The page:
Let us encourage one another.  Because there are many days of struggle.  

Be courageous! Love with genuine affection.  Love the lovely and the unlovely.  Bless all with the gift of a life lived in and through Love.  

Tuesday, September 9, 2014

Fit for Skyline Drive

The drive to Yaounde from Buea is about 322 km (200 miles). The fastest I made it was in 4 hours the longest included an overnight in Douala because the traffic really was that bad (coming back from Yaounde).  Normally, without feeling rushed it was between five and six hours.  The thing is a Nissan Terrano is an SUV and it drove like an SUV abused in Africa - with good reason - because it is.

When I picked up the Fit I was trying to think about a fun place to drive for an extended “get to know you” experience. The ONLY place that entered my mind was Skyline Drive in the Shenandoah National Park.  I mapped it out in Google to 207 miles with an estimated drive time of 4 hr and 35 minutes. 

It was a beautiful drive. I opened up the sunroof and put the windows down. I was able to work the car a bit more.  The drive to Front Royal was pretty standard but turning up Skyline Drive I immediately noticed the CVT trying to find the right place to be. What I was driving were some rapid up and down hills on corners. It was trying to anticipate what I might want or need but was not meeting with any success. So, I turned off ECON and put the car in sport mode, requiring me to use the paddle shifters. This turned out much more satisfying (admittedly however I am a manual shift guy and still wanted to shift that way).  In any case the CVT obeyed my command. I found the Fit ready to respond with some engine breaking on the down slopes and entering corners before adding power through the curve and up the hills.  It was quick to shift up or down.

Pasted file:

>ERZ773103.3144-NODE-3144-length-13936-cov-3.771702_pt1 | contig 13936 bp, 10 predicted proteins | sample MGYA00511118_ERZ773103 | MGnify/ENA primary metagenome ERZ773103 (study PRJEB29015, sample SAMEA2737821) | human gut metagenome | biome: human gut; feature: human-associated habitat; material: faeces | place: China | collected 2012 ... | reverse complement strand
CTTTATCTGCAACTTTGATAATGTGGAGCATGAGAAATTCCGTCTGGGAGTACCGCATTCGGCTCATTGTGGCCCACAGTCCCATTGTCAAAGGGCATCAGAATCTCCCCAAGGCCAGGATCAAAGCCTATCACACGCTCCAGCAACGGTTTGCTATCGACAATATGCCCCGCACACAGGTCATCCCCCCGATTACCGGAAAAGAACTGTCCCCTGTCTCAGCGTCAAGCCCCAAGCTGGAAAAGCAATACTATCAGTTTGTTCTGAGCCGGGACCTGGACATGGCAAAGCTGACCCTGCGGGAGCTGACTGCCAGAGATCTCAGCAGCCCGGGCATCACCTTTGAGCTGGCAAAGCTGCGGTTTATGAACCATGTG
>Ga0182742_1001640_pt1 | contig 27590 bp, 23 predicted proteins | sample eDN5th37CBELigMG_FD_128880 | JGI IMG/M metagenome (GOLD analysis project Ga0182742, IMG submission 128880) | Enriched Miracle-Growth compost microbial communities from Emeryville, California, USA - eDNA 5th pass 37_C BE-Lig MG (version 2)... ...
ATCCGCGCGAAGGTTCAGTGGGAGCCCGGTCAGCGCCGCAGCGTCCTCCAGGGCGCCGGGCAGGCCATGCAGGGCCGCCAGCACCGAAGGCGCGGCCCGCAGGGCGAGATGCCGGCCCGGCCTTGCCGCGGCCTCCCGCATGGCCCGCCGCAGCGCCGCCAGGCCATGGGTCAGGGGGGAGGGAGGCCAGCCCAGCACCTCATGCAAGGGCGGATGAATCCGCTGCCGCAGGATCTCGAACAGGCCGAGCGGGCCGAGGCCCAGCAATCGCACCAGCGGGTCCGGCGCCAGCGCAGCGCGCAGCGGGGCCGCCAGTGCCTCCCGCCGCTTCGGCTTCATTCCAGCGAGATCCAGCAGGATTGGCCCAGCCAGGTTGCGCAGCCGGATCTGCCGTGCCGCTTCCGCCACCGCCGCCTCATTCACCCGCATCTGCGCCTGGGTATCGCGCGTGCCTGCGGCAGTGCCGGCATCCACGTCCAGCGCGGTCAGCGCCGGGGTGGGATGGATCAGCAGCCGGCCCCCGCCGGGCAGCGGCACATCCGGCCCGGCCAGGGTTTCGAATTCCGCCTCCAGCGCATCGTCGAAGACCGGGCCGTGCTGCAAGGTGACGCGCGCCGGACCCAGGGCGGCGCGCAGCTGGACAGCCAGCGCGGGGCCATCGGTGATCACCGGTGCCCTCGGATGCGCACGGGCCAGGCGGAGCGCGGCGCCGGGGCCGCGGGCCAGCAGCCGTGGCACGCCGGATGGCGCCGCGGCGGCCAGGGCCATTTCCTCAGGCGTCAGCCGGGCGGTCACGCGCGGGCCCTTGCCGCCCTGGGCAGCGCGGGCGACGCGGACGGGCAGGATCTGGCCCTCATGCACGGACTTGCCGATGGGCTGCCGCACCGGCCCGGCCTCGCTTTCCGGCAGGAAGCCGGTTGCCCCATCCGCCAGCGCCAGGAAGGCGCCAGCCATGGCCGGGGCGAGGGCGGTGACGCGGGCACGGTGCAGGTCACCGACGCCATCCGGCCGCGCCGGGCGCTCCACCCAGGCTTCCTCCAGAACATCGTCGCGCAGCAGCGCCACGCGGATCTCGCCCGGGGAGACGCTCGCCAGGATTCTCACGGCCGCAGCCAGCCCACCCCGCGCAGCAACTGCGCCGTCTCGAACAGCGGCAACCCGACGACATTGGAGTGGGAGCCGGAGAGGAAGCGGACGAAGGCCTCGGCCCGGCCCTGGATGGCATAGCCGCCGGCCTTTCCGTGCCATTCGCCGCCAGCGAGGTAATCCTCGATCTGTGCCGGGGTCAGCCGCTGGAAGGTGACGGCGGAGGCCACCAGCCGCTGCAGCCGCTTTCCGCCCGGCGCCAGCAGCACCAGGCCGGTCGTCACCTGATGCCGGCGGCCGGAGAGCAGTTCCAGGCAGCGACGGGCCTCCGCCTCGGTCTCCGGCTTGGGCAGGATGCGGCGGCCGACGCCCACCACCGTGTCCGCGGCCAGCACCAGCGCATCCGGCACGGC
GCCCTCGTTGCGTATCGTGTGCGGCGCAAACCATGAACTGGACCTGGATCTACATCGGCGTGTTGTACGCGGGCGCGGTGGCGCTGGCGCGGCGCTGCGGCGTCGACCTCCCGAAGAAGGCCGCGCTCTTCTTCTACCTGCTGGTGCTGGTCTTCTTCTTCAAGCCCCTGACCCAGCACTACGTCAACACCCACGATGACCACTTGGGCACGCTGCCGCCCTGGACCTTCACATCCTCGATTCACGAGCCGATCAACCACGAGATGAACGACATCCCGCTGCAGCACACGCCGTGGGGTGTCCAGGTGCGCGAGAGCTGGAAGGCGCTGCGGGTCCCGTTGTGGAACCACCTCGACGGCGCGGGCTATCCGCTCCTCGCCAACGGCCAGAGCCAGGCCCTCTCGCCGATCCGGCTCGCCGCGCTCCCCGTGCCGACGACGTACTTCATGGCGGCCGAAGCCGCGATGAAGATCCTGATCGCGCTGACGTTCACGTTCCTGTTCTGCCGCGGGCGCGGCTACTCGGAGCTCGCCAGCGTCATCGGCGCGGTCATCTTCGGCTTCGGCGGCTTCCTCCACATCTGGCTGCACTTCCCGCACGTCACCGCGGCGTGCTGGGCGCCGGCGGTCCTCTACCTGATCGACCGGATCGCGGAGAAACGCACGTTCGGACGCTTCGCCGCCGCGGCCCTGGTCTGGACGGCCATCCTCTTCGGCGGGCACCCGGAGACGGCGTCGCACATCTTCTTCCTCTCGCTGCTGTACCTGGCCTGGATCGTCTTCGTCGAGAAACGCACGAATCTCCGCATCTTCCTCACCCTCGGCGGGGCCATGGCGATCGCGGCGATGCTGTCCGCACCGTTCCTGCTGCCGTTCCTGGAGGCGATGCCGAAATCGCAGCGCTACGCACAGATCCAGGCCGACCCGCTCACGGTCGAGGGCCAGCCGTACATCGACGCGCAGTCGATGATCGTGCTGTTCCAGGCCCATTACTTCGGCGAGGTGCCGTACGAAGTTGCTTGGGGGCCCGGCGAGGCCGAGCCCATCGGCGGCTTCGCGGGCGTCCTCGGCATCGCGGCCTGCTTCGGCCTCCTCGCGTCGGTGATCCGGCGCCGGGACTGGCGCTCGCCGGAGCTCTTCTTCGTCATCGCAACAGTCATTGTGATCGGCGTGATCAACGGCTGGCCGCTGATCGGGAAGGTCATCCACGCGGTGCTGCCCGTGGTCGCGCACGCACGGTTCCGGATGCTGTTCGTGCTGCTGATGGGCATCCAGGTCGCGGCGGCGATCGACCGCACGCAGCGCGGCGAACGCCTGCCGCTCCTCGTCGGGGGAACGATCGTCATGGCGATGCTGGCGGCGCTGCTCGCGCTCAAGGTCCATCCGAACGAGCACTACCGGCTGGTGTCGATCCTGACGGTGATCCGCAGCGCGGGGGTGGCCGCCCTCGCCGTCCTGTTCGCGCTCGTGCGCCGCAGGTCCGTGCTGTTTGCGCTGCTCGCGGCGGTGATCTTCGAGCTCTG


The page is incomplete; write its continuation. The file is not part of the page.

The steering is light and precise, coming off the Terrano I simply wasn’t prepared for its accuracy, but that is one reason for me to do this drive. With the wind in my receding hairline, music emanating from the iPod through the sound system, with a “Fit” and capable car I was getting road therapy - salve for the soul.

It was all real good until I realized I went west on 33 rather than east. Oh well - I wasn’t lost just getting extra miles on the highway.  I went back via I-81 to I-66 an extra 60 miles or so.

My entire drive took me about 6.5 hrs with stops out vistas and animals.  I was reminded just how fun it is to drive a car that is so willing to be driven.  To be fair to the Terrano, the few times I found myself on muddy and challenging roads I was ever so pleased it was what it was!!

Everything has its purpose.  I enjoyed the Terrano and am now enjoy the Fit.  To fully enjoy each I have to remember each has a slightly different purpose.